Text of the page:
Are Pogo Sticks the New SkateBoard?
Our guest blogger, Emily Swan, graduated with highest honors from Butler University in Indianapolis. After school, she worked in public relations for Borders Group Inc, the book, music, and movie retailer. She's since jumped the PR fence and now works as a freelance writer. An avid science junkie, we hope you'll enjoy her quirky (and sometimes philosophical) takes on modern gadgets. Emily introduces us to next generation of pogo sticks.
Here's Emily's article for AmericanInventorSpot.com:
What happens when you cross an eight time World Cup skateboard champion with an inventor who has a degree in physics from MIT? Just ask Andy MacDonald, a.k.a. Andy Mac, and Bruce Middleton.
For the past few years, the two unlikely cohorts collaborated on the most extreme pogo stick ever invented. In 2004, they released the Flybar 1200, a pogo capable of propelling humans five to eight feet in the air, and late this summer they released a nimbler version, the Flybar 800.
What can the Flybar 800 do for you? If your weight lies between 80 and 180 pounds, it springs you four to six feet in the air for about $200.00. No, it doesn't do much to improve the earth or the lives of other people, but it sure is cool. And the price tag makes it a viable holiday gift option for kids ages 12 and up.
Since the pogo stick was patented in 1919, it's operated on a system of steel coil springs. The springs create elastic potential energy and then convert that energy into kinetic energy, blasting the jumper a few inches into the air. In other words, the coils condense with the weight of the jumper and expand in a burst of energy.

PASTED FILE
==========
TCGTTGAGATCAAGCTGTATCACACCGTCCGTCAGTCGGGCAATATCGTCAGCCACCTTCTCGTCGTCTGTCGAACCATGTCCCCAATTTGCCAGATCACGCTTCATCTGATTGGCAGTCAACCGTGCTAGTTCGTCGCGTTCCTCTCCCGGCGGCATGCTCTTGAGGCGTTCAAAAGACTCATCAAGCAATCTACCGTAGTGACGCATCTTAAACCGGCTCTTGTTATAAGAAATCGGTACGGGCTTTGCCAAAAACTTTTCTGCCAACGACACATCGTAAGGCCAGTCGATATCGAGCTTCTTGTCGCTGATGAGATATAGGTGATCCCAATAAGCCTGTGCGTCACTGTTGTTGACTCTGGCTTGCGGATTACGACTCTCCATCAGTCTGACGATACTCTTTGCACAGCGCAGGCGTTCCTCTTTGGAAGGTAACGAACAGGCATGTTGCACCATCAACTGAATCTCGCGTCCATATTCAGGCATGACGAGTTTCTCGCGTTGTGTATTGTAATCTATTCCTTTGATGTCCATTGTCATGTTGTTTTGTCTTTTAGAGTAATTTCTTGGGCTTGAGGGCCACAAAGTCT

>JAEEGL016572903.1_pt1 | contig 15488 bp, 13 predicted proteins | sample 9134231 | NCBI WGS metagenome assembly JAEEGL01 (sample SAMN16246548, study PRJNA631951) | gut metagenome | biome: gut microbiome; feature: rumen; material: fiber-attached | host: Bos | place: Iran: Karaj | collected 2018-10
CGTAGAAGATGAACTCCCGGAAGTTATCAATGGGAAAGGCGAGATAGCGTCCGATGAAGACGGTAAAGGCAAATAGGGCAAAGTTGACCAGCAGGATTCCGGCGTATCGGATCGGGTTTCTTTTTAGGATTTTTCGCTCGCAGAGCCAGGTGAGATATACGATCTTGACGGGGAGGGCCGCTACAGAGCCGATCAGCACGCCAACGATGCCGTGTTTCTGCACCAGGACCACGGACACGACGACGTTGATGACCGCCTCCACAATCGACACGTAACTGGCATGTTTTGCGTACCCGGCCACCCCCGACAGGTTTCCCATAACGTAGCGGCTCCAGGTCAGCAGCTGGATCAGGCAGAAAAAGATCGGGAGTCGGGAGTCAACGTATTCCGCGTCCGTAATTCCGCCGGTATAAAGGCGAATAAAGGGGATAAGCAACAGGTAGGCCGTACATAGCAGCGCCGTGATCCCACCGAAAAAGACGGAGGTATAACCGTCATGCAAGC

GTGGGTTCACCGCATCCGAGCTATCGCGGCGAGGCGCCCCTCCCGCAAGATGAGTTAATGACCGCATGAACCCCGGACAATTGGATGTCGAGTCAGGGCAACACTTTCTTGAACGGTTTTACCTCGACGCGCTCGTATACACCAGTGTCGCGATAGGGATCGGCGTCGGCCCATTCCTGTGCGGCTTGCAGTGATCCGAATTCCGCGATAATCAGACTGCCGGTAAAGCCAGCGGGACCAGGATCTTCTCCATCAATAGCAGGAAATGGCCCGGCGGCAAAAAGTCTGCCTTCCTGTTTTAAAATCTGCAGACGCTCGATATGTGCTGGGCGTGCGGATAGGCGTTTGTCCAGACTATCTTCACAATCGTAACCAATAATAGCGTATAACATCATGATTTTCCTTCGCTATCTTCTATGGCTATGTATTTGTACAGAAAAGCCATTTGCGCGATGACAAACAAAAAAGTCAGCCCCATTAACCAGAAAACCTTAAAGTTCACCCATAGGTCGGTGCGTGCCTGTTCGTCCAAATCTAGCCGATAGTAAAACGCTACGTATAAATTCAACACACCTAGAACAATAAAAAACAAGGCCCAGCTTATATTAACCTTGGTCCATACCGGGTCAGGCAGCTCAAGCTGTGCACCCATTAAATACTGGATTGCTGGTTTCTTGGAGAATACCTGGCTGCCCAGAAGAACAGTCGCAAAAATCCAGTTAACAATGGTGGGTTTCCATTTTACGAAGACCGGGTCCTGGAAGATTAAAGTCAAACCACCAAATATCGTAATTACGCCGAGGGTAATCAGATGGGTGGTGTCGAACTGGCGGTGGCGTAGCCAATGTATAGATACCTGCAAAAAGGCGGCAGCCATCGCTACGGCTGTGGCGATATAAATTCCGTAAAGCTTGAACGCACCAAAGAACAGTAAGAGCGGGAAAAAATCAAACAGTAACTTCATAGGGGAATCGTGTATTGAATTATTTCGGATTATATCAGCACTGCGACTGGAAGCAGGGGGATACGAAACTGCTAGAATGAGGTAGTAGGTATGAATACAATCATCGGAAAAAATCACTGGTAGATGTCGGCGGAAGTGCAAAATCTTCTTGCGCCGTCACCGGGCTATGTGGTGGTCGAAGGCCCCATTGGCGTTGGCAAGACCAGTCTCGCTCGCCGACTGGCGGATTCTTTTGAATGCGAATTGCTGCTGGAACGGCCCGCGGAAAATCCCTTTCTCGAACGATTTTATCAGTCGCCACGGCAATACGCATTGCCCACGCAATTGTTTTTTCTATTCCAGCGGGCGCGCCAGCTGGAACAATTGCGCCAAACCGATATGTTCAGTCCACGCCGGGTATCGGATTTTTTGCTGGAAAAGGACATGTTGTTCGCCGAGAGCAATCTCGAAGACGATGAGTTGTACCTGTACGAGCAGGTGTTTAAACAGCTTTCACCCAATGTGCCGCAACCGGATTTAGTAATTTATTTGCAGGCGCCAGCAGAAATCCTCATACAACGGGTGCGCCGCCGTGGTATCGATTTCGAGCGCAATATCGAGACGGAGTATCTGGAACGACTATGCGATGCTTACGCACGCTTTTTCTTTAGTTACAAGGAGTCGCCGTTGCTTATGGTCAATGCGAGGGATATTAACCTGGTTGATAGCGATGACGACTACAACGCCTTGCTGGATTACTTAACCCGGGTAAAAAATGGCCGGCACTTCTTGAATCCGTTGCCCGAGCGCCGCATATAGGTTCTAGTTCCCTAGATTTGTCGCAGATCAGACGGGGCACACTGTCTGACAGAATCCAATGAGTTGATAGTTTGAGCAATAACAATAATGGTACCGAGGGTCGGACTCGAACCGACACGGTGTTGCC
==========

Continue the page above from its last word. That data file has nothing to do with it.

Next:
Flybar technology changed the whole pogo mechanical foundation. Instead of condensing springs, the Flybar stretches thick rubber bands, called thrusters, when gravity and the weight of the jumper beckon them downwards. The thrusters then release so that the jumper shoots upwards, like rubber bands being shot toward the ceiling. The Flybar uses multiple thrusters, with a recommended ratio of one thruster per 20 pounds. Flybar 800 has eight thrusters; Flybar 1200 has 12.
Extreme sports fanatics have embraced the enhanced pogo stick, to the point of organizing an annual Pogopalooza where jumpers compete in various events. It's more mature than Tigger, more contemporary (and realistic) than Flubber, and a hundred times more fun than the pogo ball I cherished in the 1980s.
For Harry Potter fans, it's no Nimbus 2000, but it's as close as we come to solo flying for under $250.00. See Flybar here.